Dec 10, 2010

Damn Old People vs. Neotony

I have always loved “colorful” words. When I was a child, I called big words or rare words “foo-foo” words. You see, my love affair with words started very early on. I was the youngest in my family and running after my brother and sister, screaming, “wait for me” in every aspect possible. So as I struggled to keep up and be taken seriously, I looked to language to help me. I knew that words and correct phrases could aid me in communicating and getting my point across; but even more, these “foo-foo” words made me sound like a “real big kid.”

So here is a true “big-kid” “foo-foo” word:

Neotony—Pronounced (Knee-ot-Knee)

It is a 50-cent adjective for describing someone. Literally defined as “the retention of childlike attributes in adulthood.” Decoded: it means to be youthful-minded.

Now, neotony is a funny thing. It needs to be balanced. For some people the idea of neotony is laid on too thick. They have retained too many childlike attributes and carried only those attributes to their adulthood. For that we cannot call these people neotenous, instead we call them Immature Idiots (yes, that is a technical term).

The opposite is true for people without any traces of neotony. For those people who have not retained any childlike attributes in adulthood, we affectionately call them Grouchy, Crotchety or Uptight.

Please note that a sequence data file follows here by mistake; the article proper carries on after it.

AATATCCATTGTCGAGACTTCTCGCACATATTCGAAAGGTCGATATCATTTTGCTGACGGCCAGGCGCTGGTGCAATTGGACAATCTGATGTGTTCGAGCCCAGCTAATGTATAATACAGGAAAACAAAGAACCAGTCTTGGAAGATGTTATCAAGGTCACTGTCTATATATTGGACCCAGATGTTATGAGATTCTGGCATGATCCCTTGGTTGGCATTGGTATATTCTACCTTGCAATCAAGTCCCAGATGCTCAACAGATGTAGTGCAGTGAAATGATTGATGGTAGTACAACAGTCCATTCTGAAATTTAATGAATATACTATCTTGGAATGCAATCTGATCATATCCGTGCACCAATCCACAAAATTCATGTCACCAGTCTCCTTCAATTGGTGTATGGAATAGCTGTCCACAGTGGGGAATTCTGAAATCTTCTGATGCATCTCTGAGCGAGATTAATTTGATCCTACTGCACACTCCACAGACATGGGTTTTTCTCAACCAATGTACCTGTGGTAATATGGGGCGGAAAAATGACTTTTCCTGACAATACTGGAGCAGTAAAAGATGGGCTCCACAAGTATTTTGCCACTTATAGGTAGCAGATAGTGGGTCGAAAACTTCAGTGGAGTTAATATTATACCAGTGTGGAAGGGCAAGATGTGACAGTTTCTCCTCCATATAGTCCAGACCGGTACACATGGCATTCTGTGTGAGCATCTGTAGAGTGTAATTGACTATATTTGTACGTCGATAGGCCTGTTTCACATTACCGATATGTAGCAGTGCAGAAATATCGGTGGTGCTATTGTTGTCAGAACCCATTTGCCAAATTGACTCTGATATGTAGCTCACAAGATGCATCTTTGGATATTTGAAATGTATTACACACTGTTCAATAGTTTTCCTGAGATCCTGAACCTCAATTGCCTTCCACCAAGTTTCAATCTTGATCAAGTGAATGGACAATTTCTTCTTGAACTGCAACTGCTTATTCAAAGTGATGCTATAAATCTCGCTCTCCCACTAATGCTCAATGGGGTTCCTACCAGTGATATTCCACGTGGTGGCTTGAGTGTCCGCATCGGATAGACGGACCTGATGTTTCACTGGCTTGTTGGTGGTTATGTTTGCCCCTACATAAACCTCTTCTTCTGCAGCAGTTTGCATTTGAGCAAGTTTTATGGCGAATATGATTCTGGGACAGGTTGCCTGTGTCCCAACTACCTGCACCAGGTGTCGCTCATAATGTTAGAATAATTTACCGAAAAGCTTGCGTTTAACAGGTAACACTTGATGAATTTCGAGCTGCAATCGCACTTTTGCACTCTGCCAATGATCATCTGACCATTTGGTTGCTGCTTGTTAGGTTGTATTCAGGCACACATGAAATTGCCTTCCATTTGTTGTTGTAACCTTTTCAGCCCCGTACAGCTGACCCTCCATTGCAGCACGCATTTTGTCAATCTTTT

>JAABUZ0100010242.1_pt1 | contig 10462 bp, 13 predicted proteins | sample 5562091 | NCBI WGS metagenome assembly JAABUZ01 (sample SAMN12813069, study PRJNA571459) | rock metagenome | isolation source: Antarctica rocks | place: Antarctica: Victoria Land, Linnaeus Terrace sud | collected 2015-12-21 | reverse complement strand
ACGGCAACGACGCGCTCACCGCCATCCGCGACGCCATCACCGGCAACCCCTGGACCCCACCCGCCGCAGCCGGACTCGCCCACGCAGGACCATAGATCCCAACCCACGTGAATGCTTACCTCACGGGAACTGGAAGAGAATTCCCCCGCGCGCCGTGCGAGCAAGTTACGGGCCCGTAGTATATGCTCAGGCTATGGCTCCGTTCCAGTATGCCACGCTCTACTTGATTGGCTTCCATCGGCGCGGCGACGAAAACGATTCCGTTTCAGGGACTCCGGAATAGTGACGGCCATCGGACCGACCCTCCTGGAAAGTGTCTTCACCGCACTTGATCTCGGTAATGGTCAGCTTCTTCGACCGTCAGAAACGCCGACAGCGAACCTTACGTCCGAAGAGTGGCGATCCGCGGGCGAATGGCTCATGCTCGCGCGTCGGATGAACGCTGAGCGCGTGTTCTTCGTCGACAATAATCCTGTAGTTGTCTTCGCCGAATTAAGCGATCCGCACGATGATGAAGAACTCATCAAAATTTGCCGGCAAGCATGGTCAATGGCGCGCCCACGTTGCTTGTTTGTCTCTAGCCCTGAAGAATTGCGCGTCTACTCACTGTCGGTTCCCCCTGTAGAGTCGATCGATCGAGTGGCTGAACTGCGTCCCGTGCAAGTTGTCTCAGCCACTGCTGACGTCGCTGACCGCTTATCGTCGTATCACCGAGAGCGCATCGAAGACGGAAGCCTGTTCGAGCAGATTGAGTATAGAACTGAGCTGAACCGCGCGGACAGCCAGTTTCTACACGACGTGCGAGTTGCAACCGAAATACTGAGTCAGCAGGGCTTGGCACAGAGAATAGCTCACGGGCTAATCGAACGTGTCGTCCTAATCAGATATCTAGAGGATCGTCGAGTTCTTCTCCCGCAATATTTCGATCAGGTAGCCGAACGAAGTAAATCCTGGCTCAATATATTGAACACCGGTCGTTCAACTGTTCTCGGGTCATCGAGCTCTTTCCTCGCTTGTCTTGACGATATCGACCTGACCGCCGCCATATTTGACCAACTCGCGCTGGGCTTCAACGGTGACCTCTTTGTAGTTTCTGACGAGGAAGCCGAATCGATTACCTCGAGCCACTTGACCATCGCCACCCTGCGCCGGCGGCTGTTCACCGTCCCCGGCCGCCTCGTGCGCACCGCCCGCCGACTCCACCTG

Moral is, you can’t have too much and you can’t have too little. The amount is different for everyone. Some need just a dash and some need a heavy-handed spoonful.

The problem is that even when you know how much you need, it’s difficult to maintain this easy-going, understanding, childlike mentality.

I think a lot of times the elderly people get this bad reputation. They logically seem like the ones who would have the most difficult time being neotenous. They are the furthest from youth right? So, it would be easy to blame it on the older generation. However, I just can’t stake the claims there, because I have a grandpop who is the definition of neotony.

Hi, I’m not available to take your call leave me a message,” It was my Grandpop’s answering machine. I didn’t leave a message; I decided to call his cell phone. (That’s right, my 83-year-old grandfather has a cell phone). He answered.

“Hello Lan.”

“Hi Pop, I was going to stop by, where are you?” I could hear the wind through the phone and I knew he was in the car headed somewhere.

“I’m going to Coatesville to see Wanda.” Wanda is his new girlfriend who he drives 45 minutes to see, about three times a week.

“Oh, OK Pop, no big deal. I was just stopping by to talk, I had some trouble at work today—BEEP BEEP,” I was cut off by the sounds of his horn.

“God damn old people, get off the road if you’re afraid to drive,” my grandfather yells at the passing car.

I laugh out loud into the phone. “Damn old people driving too slow again Pop?”

“ Yeah! It’s a disgrace. I’m no spring chicken, but I don’t act like an old person and I sure as hell don’t drive like one.”